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China’s shift on student death toll angers parents

Glionna is a Times staff writer.

Jiang Xujun felt the stab of his daughter’s death all over again Friday when Chinese officials acknowledged for the first time that 19,000 students perished in May’s deadly earthquake -- and then immediately backed off the estimate.

Jiang used his bare hands to dig the body of his 7-year-old daughter, Jiang Yao, from the rubble of her primary school. Since then, he has fought the government for compensation for the death and assistance in finding a new home.

The months have brought only misery. On Friday, Chinese officials added insult to Jiang’s injury.

At a news conference on preparations for the winter in the quake zone, Wei Hong, executive vice governor of Sichuan province, gave the student death toll as 19,065, nearly a quarter of those killed. The figure was immediately quoted in stories by Chinese state-run and foreign news services.

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Soon, however, an officer from the provincial propaganda office said an official translation at the news conference misconstrued Wei’s remarks. He said the figure was the total number of earthquake victims who have been identified.

For many, including the angry parents of children who died when schools collapsed, the about-face spoke volumes of how Chinese officials deal with sensitive revelations: a moment of candor followed by a contradictory reversal.

A New China News Agency report of the news conference included Wei’s original remarks, but a second story on the state-run site said his estimate referred to a detailed list of identified dead and not specifically students.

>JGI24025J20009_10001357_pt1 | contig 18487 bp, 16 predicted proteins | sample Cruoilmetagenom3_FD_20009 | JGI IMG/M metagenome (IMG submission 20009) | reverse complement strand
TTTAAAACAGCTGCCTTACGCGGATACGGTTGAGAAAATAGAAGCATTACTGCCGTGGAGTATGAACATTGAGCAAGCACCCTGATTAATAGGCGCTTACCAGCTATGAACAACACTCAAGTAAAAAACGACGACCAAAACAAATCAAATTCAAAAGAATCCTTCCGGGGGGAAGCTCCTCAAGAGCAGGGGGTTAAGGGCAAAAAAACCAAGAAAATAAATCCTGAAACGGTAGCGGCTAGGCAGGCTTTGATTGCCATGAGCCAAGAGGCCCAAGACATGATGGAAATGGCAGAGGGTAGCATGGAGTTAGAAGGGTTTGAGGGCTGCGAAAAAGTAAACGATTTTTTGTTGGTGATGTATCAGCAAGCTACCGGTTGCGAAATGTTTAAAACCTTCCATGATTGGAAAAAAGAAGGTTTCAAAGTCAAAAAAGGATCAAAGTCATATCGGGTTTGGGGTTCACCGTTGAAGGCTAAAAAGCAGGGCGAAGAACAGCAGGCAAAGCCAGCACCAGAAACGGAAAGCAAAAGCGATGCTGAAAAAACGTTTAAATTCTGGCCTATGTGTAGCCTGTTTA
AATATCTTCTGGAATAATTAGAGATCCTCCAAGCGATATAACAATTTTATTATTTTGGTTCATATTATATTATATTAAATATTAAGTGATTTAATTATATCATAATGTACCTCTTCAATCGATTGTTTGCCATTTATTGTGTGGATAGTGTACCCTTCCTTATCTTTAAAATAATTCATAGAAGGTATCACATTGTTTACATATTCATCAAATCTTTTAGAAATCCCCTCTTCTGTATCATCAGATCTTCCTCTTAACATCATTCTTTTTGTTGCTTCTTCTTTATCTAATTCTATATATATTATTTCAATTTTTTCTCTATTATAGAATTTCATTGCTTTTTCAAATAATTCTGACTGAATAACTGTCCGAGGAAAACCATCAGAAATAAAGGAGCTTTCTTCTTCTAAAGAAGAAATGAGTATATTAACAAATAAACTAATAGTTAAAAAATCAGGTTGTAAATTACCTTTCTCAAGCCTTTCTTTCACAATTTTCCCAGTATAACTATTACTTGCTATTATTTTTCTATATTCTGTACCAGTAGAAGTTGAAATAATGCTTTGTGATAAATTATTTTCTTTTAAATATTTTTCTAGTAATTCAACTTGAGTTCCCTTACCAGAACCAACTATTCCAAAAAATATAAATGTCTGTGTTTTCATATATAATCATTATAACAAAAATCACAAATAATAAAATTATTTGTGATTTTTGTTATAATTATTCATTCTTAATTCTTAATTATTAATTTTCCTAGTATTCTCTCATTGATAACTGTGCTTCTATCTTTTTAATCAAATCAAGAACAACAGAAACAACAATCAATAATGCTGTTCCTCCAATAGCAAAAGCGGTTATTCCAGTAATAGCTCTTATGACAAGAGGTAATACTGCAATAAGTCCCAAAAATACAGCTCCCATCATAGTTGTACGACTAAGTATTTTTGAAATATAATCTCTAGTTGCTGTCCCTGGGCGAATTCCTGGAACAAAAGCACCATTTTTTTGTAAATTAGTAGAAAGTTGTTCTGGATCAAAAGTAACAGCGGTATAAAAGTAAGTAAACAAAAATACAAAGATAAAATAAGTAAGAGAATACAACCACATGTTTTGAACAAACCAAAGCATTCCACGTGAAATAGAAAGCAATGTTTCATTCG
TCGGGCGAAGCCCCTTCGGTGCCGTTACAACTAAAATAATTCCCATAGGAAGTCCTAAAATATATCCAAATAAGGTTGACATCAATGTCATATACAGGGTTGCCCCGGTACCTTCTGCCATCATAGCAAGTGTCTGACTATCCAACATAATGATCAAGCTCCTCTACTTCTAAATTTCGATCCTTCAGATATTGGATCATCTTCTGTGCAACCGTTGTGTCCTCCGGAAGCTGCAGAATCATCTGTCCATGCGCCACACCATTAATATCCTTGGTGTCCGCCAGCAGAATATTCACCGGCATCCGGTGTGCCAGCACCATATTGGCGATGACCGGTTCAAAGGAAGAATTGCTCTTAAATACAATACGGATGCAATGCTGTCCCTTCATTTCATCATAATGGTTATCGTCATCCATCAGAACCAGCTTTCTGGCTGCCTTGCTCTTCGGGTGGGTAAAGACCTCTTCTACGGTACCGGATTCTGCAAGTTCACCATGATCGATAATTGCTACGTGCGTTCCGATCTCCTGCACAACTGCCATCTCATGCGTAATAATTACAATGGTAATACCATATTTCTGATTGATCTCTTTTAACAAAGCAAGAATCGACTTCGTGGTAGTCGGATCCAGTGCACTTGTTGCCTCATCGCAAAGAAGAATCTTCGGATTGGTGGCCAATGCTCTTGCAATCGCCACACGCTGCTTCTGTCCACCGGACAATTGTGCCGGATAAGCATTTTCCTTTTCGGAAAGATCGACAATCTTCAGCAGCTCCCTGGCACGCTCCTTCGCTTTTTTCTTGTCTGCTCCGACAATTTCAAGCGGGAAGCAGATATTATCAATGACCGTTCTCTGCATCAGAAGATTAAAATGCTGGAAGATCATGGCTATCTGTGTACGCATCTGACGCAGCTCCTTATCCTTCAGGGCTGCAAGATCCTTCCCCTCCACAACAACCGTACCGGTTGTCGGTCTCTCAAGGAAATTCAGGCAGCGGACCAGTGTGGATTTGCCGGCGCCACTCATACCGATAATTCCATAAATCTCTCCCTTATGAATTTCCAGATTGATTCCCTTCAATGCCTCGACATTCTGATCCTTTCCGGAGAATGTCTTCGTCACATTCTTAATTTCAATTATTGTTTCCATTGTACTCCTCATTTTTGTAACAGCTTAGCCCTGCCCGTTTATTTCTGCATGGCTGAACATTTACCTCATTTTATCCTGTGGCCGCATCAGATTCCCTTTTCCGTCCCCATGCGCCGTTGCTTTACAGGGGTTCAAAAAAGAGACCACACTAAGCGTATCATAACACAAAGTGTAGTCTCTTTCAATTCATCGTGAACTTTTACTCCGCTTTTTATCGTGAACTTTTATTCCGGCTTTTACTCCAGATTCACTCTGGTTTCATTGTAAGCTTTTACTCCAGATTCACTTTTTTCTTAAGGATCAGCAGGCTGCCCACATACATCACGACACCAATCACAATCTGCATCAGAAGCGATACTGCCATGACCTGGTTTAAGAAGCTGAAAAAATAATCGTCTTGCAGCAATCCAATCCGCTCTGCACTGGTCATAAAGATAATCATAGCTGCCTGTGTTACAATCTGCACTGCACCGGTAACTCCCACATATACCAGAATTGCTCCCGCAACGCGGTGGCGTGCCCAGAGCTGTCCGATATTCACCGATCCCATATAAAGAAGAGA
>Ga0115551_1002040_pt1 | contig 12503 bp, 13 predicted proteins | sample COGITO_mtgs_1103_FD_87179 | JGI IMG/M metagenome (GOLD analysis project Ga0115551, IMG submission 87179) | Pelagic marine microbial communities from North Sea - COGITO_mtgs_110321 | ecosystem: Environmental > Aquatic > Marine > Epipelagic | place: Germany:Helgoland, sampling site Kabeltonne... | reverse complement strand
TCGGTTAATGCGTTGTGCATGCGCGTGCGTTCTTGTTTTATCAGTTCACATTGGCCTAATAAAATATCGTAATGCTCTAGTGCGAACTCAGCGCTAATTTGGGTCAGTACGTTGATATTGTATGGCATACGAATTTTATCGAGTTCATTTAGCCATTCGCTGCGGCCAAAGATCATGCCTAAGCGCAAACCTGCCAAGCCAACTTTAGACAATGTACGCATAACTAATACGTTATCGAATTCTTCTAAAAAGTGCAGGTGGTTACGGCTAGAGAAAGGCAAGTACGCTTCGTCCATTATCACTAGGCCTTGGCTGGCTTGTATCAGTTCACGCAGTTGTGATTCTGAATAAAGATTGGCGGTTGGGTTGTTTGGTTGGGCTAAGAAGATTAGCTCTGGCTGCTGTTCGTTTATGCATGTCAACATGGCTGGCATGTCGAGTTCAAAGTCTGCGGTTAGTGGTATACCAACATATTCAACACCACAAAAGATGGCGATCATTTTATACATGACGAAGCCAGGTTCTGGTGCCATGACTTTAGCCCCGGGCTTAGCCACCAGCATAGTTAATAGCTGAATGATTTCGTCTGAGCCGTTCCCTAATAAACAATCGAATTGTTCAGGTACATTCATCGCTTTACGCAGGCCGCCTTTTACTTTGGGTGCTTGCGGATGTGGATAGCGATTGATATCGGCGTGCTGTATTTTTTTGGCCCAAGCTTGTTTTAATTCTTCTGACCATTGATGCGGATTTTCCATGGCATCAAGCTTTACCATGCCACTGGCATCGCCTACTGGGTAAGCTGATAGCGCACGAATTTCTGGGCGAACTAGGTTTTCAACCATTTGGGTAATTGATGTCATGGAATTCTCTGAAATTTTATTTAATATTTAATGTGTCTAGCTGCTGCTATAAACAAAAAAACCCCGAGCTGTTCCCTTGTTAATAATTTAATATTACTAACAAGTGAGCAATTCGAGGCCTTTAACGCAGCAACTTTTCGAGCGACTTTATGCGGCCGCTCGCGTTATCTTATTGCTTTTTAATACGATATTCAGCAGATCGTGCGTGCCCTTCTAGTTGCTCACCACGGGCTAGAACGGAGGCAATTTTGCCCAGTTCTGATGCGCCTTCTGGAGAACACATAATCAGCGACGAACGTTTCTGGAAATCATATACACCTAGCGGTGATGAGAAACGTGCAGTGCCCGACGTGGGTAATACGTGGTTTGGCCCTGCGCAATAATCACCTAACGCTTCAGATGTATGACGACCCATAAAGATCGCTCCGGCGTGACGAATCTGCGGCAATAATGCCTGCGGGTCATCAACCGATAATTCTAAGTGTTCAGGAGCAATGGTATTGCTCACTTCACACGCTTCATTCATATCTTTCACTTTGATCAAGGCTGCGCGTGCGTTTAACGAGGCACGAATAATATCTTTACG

A veteran reporter for the China Youth Daily said there still was confusion on whether Wei inadvertently released the real student death toll number or was misquoted.

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“I don’t know whether it’s true or not,” he said. “I have been to several earthquake zones, and I only know the death toll there, but for an overall death toll, I really have no way to know.”

For months after the magnitude 7.9 quake, officials declined to offer a precise toll of the number of students who had died. The topic has raised the ire of many Sichuan residents who watched schools collapse while nearby buildings suffered little damage.

“We don’t trust the local government, they are too deceptive,” said Jiang, a 37-year-old former home renovator. “School buildings are of shoddy construction. I am afraid the real number of dead students is more than 19,000.”

Jiang said the Fuxin No. 2 school, where his daughter died, was built in 1997. A total of 127 students at the school died in the May 12 quake, including 27 of the 41 children in his daughter’s classroom. “Other teachers’ office buildings did not collapse,” he said. “The school fence walls did not collapse, even our rural buildings did not collapse, just the [classroom] building collapsed.”

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Local officials have tried to quell protests from parents who have demanded an investigation of school construction. Police have been called in to silence rallies and some parents of dead or missing children say they have been intimidated or even bribed to remain silent.

A local official at the heart of the quake zone killed himself this week, the second such suicide in two months, state news media said.

On Friday, Wei estimated that 1,300 schools had been rebuilt or were under construction. He said 200,000 homes had been rebuilt and work was underway to repair 685,000. Still, 1.94 million homes need to be rebuilt or repaired, he said.

Jiang is among those waiting for home repairs.

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“The local government did not meet its commitments to us,” he said. “We still have to borrow money from friends and relatives; we have to live our lives. Our [home] is not suitable to live, there are splits, winter is coming. It’s very cold.”

Along with the chill of winter, Jiang shivers over the loss of his fifth-grader. “Watching others’ children bounce lively -- they are lovely like flowers -- it’s painful,” Jiang said.

“My wife suffers much more.”

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john.glionna@latimes.com


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